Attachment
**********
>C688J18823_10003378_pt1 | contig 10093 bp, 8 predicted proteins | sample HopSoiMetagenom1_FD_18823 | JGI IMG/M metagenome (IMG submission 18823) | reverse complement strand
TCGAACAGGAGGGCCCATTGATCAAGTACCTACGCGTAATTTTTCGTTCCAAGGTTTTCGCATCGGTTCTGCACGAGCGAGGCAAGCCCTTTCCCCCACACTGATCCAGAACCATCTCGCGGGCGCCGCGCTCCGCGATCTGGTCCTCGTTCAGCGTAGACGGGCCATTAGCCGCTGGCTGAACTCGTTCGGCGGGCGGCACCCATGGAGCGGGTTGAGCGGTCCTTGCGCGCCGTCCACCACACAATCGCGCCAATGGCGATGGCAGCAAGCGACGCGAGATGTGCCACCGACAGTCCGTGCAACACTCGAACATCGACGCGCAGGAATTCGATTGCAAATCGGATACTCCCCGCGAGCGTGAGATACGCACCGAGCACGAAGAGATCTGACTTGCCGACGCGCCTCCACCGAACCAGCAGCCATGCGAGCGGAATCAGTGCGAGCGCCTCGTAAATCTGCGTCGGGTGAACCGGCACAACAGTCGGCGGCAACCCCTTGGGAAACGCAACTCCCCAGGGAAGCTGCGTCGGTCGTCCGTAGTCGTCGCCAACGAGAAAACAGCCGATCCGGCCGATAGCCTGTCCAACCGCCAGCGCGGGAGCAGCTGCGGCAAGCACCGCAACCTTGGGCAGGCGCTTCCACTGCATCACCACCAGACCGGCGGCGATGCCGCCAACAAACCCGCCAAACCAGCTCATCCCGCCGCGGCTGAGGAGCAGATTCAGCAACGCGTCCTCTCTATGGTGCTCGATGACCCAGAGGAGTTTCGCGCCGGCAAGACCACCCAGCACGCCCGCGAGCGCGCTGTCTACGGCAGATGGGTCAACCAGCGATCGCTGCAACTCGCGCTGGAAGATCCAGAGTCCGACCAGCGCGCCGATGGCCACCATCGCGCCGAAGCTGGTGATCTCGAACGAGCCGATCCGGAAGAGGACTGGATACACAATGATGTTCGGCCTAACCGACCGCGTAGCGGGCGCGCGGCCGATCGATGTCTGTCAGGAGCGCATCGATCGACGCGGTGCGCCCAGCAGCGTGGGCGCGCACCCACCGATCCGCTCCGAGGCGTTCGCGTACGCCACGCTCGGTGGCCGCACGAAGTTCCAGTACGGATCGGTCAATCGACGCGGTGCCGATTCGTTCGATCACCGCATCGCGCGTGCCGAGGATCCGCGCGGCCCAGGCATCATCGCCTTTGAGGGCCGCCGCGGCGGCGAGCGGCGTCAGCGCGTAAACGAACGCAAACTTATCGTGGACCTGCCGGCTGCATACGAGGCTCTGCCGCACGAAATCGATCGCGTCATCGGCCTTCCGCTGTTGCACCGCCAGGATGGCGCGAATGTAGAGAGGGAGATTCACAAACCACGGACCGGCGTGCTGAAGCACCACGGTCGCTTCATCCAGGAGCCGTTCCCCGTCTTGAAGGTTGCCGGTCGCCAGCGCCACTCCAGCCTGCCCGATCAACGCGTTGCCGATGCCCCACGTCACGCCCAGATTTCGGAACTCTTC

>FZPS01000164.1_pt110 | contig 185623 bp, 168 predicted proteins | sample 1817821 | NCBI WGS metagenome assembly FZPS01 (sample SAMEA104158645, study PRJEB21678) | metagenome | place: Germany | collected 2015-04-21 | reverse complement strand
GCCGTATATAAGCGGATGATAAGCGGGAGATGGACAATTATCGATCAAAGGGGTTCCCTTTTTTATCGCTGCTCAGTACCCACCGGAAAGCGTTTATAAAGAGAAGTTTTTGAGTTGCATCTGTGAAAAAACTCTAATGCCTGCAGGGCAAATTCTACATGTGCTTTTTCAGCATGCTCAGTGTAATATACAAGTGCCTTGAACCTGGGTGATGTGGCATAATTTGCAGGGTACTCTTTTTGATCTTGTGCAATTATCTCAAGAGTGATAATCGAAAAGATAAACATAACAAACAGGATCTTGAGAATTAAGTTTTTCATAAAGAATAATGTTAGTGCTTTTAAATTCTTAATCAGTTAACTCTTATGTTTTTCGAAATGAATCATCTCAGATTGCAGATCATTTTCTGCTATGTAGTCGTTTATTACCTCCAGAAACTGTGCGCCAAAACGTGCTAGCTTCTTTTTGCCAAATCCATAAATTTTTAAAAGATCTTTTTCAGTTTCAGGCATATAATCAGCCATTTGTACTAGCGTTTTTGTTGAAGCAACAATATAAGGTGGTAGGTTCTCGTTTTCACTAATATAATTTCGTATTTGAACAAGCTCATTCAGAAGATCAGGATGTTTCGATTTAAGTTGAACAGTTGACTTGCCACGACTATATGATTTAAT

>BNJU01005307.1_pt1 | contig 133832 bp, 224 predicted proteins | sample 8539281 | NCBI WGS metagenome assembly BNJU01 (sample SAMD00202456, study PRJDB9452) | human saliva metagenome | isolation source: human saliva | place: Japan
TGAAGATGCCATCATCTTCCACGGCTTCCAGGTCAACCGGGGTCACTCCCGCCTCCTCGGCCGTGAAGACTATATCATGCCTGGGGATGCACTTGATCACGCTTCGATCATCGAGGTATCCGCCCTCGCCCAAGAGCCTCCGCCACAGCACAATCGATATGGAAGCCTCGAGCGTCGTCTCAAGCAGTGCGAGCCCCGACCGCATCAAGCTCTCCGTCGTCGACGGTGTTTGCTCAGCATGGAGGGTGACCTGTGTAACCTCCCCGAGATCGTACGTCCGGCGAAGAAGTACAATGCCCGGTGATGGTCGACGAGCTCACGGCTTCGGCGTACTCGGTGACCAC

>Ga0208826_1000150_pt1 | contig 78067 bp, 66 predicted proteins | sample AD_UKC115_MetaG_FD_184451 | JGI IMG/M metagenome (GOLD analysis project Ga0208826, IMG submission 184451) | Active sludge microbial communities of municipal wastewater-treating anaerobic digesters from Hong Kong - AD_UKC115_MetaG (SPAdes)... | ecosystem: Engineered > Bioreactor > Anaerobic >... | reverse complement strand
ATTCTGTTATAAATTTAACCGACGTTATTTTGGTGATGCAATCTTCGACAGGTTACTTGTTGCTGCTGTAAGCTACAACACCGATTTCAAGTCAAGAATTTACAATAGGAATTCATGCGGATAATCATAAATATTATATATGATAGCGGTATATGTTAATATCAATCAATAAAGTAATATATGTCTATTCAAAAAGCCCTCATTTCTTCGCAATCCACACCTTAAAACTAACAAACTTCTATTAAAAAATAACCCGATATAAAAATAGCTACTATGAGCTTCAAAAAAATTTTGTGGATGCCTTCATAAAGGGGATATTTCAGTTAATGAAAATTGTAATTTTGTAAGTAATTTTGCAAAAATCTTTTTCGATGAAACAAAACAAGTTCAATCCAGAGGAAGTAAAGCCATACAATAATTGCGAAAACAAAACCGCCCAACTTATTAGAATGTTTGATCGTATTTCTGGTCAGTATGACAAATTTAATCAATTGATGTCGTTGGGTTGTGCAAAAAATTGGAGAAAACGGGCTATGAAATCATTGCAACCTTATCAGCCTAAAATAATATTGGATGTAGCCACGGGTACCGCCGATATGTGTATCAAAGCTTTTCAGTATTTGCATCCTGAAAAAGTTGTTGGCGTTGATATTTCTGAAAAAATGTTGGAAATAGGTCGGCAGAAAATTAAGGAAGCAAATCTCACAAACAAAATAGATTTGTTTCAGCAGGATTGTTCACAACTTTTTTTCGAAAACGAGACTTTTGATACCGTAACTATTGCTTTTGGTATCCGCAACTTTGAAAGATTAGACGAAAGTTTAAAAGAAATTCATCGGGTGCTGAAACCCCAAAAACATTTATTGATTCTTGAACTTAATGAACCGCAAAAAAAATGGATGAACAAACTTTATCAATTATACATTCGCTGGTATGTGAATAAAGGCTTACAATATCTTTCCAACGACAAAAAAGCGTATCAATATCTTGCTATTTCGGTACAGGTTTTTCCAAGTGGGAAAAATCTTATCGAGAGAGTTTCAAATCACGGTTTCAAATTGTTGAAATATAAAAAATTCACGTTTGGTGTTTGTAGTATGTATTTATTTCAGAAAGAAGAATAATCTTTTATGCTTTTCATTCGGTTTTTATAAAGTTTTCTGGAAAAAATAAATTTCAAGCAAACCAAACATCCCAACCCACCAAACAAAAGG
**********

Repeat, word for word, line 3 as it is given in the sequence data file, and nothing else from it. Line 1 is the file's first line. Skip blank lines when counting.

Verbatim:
>FZPS01000164.1_pt110 | contig 185623 bp, 168 predicted proteins | sample 1817821 | NCBI WGS metagenome assembly FZPS01 (sample SAMEA104158645, study PRJEB21678) | metagenome | place: Germany | collected 2015-04-21 | reverse complement strand